By Carol Cain 

With education being vital to Michigan’s future, one person beating the drum loud and long for building bridges to China as part of that is Tom Watkins.

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Some describe him as Michigan’s Chinese Pied Piper.

The former state superintendent of education and mental health director of Michigan has been writing and leading the way for many.

“Tom is the person who encouraged me to add Mandarin into our schools,” Oakland County Executive L. Brooks Patterson said when he announced his county would become the first in the U.S. to offer Mandarin in all 28 school districts.

It has done what Watkins predicted and made his county more welcoming to Chinese culture, which has translated into additional investments.

China has 1.3 billion people – one-fifth of the world’s population – and a booming middle class with money to spend.

Why not create two-way bridges that help Michigan?

Watkins was also named Friday as an inaugural member of the newly formed international board of advisors for business development that will be assisting Michigan Economic Development Corp. with global efforts.

“As we continue to build a bilateral trade bridge with Michigan, Tom will help us shape that strategy,” said MEDC Senior Vice President Doug Smith.

Snyder, who took office a year ago, included China in his first trade mission to Asia.

Watkins, who credited his fourth grade teacher with inspiring his fascination with China, has been educating people through his many newspaper columns. He’s been to China regularly since 1989.

“China can and must be part of the ingredients necessary to reinvent and revitalize Michigan’s economy,” Watkins, CEO of TDW & Associates, a global consulting firm, said on  a recent  “Michigan Matters.” (You can reach Watkins at

Also appearing on the show was Lisa Gray, president of the Chinese Association of Greater Detroit (CAGD).

Watkins was the first non-Chinese  board member admitted to CAGD (the  organization has 2,500 members). And he just  received CAGD’s  “2012 Leadership Trailblazer  Award” from  Chinese Consul General Yang Guoqiang and Gray during the organization’s   20th anniversary celebration.  Snyder also received a “2012 Leadership Trailblazer Award” from the organization.

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“We gave Tom this award for his unwavering passion, vision and leadership in building economic, cultural and educational bridges to China,” said Gray.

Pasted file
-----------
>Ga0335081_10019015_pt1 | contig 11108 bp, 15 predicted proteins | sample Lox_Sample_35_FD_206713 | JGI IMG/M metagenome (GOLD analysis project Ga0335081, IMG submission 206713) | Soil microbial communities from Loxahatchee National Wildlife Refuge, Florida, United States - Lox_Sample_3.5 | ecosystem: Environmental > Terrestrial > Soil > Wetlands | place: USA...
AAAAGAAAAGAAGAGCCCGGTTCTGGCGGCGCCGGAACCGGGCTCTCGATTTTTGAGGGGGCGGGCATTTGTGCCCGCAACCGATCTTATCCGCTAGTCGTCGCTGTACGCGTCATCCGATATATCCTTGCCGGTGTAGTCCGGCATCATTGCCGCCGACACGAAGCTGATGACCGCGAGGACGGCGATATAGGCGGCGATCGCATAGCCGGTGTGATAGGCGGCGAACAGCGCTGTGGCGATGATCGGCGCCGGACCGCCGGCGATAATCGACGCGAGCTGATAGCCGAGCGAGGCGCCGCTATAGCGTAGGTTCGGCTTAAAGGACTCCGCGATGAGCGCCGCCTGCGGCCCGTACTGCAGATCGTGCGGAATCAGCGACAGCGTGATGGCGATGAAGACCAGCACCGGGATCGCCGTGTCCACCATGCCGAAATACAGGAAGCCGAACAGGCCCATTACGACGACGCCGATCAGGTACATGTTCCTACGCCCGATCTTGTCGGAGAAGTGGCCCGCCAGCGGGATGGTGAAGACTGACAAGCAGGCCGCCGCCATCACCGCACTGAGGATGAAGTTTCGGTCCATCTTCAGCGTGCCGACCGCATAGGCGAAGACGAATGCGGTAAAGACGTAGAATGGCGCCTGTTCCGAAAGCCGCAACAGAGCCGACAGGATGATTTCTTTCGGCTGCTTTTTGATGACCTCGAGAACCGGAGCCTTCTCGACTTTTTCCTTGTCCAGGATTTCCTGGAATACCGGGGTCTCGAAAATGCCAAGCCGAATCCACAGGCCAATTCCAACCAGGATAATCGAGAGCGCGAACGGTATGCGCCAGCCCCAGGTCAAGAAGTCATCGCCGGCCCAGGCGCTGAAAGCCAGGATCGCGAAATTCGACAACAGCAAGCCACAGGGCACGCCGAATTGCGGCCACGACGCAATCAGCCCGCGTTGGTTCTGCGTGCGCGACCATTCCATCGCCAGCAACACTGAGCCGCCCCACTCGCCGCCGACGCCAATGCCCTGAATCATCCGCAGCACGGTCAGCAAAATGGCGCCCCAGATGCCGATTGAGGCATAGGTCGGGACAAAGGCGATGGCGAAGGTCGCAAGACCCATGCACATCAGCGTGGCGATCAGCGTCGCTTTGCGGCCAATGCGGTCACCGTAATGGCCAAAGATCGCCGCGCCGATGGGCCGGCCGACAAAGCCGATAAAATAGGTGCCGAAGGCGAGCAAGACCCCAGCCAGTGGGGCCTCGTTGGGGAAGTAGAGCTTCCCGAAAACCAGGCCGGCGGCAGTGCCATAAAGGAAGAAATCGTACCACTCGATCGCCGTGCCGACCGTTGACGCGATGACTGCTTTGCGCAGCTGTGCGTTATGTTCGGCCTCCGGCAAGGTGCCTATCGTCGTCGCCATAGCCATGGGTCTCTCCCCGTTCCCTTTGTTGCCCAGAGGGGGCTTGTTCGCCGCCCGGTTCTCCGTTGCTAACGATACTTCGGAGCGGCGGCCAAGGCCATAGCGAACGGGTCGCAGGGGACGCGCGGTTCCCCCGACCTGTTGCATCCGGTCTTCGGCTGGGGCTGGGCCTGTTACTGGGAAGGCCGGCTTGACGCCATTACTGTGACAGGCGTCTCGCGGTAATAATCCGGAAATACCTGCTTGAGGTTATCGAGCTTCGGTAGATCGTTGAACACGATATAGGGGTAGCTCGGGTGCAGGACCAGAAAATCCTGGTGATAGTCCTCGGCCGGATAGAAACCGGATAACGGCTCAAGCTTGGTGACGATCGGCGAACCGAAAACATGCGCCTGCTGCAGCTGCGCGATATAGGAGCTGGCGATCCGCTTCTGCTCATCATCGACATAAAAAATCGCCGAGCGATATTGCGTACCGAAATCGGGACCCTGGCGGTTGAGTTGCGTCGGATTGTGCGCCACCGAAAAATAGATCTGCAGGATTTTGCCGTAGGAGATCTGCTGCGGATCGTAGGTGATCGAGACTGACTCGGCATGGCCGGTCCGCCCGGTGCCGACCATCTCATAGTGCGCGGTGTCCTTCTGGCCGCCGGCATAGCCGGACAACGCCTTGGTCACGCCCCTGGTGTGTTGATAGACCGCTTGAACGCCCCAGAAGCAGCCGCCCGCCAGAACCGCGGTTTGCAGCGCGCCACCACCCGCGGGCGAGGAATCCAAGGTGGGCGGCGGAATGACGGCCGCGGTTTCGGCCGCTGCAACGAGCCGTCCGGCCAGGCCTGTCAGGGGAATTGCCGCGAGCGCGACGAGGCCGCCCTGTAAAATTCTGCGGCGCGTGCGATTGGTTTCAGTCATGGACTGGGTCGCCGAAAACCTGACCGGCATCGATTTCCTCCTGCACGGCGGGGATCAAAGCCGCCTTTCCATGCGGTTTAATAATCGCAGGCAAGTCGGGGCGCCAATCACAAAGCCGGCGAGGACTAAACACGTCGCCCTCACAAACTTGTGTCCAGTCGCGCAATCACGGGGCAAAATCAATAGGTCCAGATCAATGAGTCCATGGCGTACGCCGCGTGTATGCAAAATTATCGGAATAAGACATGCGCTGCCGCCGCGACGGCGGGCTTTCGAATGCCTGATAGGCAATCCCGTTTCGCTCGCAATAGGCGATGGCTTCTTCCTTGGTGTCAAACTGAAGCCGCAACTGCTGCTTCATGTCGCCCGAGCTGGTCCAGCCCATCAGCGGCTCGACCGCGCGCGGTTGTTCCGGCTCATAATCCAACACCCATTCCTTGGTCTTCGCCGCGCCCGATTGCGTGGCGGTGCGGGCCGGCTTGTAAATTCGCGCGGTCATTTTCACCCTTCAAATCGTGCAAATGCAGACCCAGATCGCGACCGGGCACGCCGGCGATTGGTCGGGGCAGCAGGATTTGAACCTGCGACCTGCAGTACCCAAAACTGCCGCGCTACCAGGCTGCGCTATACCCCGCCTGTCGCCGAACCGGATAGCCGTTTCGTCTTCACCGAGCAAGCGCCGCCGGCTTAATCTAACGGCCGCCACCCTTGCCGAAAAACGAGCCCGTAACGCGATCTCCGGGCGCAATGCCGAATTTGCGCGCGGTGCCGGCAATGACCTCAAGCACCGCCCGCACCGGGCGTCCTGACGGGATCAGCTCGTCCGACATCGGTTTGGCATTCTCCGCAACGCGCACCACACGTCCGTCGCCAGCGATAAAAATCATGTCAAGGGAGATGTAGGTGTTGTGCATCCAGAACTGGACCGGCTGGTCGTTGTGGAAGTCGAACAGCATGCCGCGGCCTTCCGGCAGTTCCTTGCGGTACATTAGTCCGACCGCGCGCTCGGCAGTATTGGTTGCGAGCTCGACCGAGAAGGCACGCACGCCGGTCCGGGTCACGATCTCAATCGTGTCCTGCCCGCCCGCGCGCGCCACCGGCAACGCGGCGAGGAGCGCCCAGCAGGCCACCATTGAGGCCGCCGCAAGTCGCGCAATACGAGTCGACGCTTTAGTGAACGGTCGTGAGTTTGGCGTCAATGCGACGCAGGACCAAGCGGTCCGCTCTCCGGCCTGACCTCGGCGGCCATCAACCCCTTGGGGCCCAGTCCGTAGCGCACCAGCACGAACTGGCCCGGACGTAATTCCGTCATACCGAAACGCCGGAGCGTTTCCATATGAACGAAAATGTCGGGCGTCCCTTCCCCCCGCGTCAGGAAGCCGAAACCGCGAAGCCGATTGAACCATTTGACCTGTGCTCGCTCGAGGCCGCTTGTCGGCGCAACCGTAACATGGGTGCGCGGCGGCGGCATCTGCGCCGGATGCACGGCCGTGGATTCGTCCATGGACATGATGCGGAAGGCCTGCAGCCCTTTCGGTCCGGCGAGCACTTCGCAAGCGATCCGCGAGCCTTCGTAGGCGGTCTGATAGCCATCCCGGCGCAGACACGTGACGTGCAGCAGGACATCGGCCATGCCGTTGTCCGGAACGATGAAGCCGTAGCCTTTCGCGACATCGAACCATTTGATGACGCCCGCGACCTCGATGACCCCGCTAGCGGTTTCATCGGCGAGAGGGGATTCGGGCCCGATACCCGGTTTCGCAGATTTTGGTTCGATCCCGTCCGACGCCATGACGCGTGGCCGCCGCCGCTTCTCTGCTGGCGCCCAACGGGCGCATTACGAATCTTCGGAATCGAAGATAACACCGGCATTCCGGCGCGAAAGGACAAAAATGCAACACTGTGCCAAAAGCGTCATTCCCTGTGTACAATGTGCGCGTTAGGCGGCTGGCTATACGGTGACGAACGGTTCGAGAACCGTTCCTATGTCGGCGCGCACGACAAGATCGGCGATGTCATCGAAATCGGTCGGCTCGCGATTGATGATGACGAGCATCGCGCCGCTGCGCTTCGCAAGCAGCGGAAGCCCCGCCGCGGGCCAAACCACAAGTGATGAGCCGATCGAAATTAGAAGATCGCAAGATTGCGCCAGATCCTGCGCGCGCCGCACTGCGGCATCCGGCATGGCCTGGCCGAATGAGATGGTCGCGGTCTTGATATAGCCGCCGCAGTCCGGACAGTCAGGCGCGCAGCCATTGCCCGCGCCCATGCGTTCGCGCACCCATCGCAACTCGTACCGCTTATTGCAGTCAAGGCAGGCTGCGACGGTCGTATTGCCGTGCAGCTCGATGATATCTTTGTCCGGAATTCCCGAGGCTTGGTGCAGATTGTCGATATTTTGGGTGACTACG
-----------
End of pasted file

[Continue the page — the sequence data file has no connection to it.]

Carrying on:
Gray is in Beijing and Shanghai this week to promote Michigan and its auto industry and said Watkins’efforts will help make that easier.

C. Peter Theut, president and CEO of China Bridge, has also looked to  Watkins for guidance.

“Tom’s global vision and relentless commitment to all things China has qualified him as the leading advocate for the diverse opportunities that China offers Michigan,” Theut said.

Michael Liu, of CompuPacific,  now also part of China Bridge, added,  “Tom’s knowledge and understanding of China culture and China’s educational system is remarkable and his input simply invaluable to building effective bridges between our countries.”

When CBS62 was putting together its prime time special, “Building Bridges: From the Great Lakes to the Great Wall,” Watkins helped as a China consultant.

Stirring the pot:

Watkins has also stirred controversy at times, not only with his advocacy on behalf of reaching out to China, but  keeping education and kids at the forefront at all times.

He advocated for sensible school choice before it was popular. In the early 1990s, he had a lead role in helping create Michigan’s first charter school, the University Public School in Detroit, and the first one in Florida.

As Superintendent of Michigan Schools in 2004, he took tremendous heat when he wrote a report advocating for schools and municipalities to share services and address rising health care and pension costs.

(You can it at

One can only imagine the woes that might have been avoided  today in Detroit and the state had more listened then.

Thankfully, more leaders are embracing what he has been saying about education and the Asian nation.

And that no doubt makes Michigan’s Chinese Pied Piper want to lead folks in a celebratory song or two.

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(Carol Cain is the Emmy winning Senior Producer and Host of “Michigan Matters” which airs Sundays 11:30 a.m. She writes about politics and business in Sunday’s Detroit Free Press. She can be reached at